A Bicolano story about the origin of the Mount Mayon in Albay, Philippines.
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Makusotg, the tribal chief of Rawis, had a daughter, Daragang Magayon, whose outward beauty was matched by her kind heart. Her suitors were legion, including Pagtuga, a handsome warrior but arrogant chief of the Iragas.
But, Magayon’s heart belonged to the noble Ulap, son of the Chief Karilaya of the Tagalogs. Thus, he gathered his warriors to fight for his beloved.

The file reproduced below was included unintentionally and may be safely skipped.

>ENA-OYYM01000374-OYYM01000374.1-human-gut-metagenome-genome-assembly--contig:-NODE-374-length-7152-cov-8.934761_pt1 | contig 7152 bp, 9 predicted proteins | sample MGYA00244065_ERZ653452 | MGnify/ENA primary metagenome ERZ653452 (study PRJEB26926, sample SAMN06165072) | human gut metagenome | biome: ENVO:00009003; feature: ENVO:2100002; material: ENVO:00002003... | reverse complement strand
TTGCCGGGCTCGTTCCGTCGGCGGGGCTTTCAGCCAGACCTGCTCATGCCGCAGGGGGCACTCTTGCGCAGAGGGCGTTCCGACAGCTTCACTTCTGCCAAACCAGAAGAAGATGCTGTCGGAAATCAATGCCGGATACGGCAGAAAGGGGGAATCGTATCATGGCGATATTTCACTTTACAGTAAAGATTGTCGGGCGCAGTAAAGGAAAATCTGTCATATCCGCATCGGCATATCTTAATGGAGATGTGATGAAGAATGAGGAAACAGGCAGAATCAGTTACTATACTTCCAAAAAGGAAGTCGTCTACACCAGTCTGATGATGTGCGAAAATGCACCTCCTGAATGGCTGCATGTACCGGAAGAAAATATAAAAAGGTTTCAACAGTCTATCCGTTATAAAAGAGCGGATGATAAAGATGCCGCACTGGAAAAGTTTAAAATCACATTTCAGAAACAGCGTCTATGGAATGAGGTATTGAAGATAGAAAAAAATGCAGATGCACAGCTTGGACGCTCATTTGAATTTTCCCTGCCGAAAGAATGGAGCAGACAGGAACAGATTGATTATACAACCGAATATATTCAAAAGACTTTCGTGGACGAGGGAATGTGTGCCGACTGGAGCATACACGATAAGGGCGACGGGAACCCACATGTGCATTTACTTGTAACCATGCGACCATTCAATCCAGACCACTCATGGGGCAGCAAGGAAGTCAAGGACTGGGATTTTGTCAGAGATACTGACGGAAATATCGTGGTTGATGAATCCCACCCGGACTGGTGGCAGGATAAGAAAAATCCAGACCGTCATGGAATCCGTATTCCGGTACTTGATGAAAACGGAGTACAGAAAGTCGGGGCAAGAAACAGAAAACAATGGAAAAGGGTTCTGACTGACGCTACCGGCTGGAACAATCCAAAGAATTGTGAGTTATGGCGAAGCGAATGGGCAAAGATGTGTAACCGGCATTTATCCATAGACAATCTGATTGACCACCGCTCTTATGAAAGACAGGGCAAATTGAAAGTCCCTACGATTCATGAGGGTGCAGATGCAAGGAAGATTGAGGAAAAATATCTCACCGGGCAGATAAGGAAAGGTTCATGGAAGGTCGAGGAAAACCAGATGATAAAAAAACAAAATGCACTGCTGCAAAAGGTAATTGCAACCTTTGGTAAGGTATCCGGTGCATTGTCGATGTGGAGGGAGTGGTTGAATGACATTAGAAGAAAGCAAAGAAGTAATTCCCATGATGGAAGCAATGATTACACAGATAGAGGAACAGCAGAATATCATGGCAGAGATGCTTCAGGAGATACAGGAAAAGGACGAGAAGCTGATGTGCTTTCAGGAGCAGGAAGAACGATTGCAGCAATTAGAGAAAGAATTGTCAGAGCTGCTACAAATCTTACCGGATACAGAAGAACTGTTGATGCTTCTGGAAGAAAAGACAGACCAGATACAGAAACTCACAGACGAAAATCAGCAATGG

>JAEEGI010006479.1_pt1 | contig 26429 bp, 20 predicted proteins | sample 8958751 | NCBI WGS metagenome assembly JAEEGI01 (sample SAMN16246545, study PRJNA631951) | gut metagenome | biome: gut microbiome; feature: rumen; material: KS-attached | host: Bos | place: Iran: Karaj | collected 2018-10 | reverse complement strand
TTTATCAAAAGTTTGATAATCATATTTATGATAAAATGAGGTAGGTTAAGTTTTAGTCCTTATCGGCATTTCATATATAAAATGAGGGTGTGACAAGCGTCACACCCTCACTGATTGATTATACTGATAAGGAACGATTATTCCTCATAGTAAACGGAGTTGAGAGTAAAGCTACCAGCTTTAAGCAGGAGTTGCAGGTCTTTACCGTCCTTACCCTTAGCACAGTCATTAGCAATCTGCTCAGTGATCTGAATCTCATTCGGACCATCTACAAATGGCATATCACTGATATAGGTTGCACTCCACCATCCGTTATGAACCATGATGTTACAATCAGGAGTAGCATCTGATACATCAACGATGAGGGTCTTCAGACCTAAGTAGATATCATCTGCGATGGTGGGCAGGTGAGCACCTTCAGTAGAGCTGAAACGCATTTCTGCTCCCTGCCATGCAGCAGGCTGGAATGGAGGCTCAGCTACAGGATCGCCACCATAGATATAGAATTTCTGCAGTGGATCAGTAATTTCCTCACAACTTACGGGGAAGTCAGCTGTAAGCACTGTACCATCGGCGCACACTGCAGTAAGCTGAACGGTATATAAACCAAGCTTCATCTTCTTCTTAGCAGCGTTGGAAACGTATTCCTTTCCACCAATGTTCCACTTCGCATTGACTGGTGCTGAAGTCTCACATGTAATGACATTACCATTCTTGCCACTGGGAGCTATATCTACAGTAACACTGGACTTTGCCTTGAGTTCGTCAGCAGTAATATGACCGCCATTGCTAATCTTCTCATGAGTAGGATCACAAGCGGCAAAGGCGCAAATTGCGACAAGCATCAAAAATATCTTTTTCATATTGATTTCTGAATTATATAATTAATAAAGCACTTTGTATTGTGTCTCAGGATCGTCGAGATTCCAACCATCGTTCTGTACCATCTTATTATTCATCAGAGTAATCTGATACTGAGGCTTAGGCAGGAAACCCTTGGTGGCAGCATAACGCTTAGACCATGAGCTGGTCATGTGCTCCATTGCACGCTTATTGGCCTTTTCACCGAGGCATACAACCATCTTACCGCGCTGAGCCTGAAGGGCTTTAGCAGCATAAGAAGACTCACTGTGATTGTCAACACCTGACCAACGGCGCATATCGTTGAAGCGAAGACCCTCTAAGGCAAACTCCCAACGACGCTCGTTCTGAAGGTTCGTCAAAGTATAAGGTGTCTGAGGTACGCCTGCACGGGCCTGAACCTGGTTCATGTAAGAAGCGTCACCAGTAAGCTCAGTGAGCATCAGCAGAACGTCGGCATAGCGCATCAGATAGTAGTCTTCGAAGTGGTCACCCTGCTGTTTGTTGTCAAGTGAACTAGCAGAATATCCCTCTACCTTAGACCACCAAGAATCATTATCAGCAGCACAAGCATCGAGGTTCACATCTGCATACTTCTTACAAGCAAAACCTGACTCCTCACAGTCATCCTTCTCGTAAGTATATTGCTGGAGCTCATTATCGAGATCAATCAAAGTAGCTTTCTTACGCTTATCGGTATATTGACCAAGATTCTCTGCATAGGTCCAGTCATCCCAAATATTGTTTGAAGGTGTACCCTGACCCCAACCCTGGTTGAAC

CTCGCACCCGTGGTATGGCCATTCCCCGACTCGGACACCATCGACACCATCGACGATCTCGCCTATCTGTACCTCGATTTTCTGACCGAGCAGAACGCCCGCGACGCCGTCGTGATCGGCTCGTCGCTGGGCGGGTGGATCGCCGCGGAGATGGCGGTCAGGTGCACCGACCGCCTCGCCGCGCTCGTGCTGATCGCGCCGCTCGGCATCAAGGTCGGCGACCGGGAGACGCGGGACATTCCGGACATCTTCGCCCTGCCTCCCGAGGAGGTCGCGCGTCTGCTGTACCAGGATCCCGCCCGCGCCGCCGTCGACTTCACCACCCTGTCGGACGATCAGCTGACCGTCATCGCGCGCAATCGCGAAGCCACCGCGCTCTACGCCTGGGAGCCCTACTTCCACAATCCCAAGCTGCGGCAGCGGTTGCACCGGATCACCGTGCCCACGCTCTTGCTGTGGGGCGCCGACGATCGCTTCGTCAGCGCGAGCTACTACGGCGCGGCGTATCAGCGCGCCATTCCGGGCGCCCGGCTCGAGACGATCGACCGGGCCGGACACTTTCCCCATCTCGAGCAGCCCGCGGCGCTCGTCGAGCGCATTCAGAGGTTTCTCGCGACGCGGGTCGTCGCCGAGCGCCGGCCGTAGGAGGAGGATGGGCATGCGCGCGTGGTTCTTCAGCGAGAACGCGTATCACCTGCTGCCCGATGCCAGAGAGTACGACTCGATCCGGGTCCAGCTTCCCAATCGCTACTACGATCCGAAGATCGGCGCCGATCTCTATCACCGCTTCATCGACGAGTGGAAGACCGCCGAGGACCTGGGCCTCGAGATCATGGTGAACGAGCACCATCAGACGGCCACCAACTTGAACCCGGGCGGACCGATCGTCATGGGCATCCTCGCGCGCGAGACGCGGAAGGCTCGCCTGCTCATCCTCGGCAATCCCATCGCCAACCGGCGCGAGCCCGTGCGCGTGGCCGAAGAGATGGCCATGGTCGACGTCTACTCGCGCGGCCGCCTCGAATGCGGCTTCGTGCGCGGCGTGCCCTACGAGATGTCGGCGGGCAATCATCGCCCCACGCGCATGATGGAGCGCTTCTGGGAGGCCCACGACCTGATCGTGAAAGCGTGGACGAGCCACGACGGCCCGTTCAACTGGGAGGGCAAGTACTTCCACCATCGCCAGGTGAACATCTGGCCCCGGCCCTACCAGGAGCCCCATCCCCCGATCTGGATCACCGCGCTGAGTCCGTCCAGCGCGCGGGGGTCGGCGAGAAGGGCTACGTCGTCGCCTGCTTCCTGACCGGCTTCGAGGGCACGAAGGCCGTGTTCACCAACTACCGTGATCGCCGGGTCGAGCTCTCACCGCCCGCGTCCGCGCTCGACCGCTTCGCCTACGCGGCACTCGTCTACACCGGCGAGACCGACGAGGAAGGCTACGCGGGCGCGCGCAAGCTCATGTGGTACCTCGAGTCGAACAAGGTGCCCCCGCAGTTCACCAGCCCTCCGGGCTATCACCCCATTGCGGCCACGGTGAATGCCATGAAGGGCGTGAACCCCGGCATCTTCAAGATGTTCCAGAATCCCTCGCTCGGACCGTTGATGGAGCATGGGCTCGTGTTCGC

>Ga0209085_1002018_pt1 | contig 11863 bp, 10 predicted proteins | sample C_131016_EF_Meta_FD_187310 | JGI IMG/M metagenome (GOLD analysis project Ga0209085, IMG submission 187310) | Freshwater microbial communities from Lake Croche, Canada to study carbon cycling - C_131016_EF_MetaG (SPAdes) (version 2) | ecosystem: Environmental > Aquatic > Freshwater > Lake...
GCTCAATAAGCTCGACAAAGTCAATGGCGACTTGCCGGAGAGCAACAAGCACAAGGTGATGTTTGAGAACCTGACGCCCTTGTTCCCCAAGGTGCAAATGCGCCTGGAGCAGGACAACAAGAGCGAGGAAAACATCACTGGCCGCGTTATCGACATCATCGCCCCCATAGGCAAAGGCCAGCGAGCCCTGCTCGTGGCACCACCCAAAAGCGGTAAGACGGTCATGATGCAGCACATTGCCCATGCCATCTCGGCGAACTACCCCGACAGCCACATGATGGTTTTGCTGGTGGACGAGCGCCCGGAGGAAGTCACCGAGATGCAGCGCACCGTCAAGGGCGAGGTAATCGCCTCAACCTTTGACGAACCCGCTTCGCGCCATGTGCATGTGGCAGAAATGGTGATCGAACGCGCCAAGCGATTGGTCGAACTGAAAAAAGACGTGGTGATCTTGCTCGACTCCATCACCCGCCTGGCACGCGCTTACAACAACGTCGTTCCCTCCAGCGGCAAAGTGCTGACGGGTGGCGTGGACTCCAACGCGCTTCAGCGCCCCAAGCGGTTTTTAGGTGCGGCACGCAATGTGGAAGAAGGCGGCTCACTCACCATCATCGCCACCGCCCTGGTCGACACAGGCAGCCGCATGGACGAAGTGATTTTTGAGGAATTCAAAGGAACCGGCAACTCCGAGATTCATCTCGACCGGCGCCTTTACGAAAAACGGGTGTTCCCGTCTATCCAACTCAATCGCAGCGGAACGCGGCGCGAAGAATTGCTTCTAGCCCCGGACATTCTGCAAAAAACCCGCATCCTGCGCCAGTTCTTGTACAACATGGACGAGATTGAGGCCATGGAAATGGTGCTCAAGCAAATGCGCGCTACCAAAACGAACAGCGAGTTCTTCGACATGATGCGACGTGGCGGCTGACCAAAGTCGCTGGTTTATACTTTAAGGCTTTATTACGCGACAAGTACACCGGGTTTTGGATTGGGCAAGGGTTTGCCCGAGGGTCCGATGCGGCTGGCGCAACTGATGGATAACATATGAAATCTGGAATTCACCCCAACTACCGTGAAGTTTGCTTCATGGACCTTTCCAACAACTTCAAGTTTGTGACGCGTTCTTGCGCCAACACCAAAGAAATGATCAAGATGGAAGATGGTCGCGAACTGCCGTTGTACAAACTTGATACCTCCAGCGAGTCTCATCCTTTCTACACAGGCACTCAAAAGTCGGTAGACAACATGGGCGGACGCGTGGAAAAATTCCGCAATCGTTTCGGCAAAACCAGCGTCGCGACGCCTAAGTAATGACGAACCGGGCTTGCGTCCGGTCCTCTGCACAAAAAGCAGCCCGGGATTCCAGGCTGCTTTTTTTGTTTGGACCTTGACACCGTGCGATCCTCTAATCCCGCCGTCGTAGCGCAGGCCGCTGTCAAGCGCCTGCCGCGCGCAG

In the ensuing battle, Ulap slayed Pagtuga. Overjoyed, Magayon rushed to embrace Ulap. But as she did so, a stray arrow hit her. As Ulap cradled the dying Magayon in his arms, one of Pagtuga’s captains threw his spear at Ulap and killed him.
The death of Ulap and Magayon sobered the people. Chief Makusog himself buried the two lovers in a single grave. Much to the people’s astonishment, the grave grew higher and higher until a majestic mountain towered over their town.
These days, when the top of Mount Mayon is veiled with clouds, people say that it is Ulap kissing Magayon. And when rain fall, they say those are his tears mourning their last love